Alice Through The Looking-Glass

Illustrated children's book by Lewis Carroll - online version

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darlings, till the summer comes again.' And when they wake up in the summer, Kitty, they
dress themselves all in green, and dance about------
whenever the wind blows------oh, that's very
pretty ! " cried Alice, dropping the ball of worsted to clap her hands. "And I do so wish it was true! I'm sure the woods look sleepy in the autumn, when the leaves are getting brown.
" Kitty, can you play chess? Now, don't smile, my dear, I'm asking it seriously. Because, when we were playing just now, you watched just as if you understood it: and when I said ' Check!' you purred! Well, it was a nice check, Kitty, and really I might have won, if it hadn't been for that nasty Knight, that came wriggling down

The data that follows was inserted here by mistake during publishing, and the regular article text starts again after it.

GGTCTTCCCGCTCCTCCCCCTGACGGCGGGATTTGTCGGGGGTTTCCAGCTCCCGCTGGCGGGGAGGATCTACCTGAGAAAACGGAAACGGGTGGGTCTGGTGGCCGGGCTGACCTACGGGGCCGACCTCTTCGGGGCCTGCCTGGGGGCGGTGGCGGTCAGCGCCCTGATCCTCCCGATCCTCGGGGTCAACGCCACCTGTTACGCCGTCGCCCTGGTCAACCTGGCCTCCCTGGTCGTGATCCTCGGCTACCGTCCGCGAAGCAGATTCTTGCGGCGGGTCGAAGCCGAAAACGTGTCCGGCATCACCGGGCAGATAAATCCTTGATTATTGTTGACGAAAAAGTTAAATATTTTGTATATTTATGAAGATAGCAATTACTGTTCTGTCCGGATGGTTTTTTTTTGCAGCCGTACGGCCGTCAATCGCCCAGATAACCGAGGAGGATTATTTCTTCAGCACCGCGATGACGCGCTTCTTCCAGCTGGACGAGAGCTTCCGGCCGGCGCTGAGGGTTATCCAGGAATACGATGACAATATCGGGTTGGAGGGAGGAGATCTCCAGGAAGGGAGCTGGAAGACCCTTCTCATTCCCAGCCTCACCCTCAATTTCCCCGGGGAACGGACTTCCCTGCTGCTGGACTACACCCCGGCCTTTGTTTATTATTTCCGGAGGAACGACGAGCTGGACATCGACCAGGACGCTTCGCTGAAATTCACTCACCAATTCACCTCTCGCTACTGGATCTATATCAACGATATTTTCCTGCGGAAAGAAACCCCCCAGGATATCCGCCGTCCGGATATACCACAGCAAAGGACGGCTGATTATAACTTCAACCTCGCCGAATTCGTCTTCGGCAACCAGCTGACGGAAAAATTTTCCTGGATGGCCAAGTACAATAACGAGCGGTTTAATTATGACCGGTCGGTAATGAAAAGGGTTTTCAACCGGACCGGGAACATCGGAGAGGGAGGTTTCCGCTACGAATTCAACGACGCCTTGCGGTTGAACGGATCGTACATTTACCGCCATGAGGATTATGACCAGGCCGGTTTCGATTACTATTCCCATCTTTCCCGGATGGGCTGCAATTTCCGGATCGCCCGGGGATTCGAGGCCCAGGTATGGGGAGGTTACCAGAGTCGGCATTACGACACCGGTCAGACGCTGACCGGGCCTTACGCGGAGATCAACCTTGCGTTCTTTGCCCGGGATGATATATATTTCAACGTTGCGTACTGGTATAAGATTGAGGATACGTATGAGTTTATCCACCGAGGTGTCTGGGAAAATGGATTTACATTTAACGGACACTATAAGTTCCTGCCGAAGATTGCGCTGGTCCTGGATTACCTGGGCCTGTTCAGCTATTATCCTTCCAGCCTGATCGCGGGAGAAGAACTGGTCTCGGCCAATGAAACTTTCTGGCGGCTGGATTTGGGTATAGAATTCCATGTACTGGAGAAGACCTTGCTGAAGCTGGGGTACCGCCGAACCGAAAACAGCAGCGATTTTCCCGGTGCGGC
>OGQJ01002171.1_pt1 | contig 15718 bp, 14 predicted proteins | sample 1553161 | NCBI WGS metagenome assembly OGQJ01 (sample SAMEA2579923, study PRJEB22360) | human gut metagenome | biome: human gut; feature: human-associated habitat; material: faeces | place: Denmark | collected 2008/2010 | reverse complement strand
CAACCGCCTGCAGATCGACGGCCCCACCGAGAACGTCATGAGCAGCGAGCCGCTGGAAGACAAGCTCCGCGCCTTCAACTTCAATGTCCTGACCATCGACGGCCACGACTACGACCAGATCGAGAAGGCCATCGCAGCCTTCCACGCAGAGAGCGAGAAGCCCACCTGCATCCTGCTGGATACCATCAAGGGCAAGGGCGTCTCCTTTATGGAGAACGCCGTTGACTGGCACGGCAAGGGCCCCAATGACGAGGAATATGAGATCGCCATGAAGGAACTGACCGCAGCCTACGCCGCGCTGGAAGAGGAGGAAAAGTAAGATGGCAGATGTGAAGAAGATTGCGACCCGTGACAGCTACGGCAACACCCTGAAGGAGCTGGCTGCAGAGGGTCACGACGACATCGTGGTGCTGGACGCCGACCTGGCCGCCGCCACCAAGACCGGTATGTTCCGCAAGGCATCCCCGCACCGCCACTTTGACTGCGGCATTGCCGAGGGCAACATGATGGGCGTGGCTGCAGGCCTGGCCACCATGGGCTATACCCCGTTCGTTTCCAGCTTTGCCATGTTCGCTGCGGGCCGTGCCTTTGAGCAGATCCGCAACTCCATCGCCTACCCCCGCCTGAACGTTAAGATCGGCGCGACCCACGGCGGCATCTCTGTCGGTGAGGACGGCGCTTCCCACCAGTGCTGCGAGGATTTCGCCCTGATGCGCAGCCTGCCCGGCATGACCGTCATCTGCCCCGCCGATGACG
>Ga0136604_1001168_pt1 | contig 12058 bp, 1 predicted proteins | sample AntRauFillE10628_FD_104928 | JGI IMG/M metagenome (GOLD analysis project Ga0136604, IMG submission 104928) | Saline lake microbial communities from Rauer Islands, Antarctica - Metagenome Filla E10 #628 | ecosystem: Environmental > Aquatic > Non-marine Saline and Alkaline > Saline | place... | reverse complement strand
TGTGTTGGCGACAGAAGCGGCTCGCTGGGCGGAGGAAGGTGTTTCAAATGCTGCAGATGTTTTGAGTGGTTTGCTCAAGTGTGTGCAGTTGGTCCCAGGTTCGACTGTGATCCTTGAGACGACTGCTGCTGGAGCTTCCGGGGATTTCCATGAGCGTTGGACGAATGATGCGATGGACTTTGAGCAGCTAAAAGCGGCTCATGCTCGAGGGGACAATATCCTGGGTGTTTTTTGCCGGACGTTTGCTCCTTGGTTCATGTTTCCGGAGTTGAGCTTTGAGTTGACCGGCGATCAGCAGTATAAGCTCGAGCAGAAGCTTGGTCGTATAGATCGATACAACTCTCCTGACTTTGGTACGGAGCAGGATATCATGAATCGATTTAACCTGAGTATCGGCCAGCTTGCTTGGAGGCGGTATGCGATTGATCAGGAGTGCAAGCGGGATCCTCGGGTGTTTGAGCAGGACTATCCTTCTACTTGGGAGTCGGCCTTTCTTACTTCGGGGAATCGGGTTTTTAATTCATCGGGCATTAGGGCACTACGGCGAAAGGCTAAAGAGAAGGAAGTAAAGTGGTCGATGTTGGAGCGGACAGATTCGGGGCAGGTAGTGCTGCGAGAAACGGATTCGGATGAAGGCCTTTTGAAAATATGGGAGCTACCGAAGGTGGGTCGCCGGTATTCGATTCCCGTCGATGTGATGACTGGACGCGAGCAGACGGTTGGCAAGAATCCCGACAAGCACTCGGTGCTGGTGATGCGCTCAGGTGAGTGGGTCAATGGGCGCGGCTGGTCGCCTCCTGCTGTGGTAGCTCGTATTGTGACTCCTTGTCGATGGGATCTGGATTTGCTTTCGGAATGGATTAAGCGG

among my pieces. Kitty, dear, let's pretend------"
And here I wish I could tell you half the things Alice used to say, beginning with her favorite phrase "Let's pretend." She had had quite a long argument with her sister only the day before —all because Alice had begun with " Let's_pre­tend we're kings and queens;" and her sister, who liked being very exact, had argued that they couldn't, because there were only two of them, and Alice had been reduced at last to say, " Well, you can be one of them then, and I'll be all the rest." And once she had really frightened her old nurse by shouting suddenly in her ear,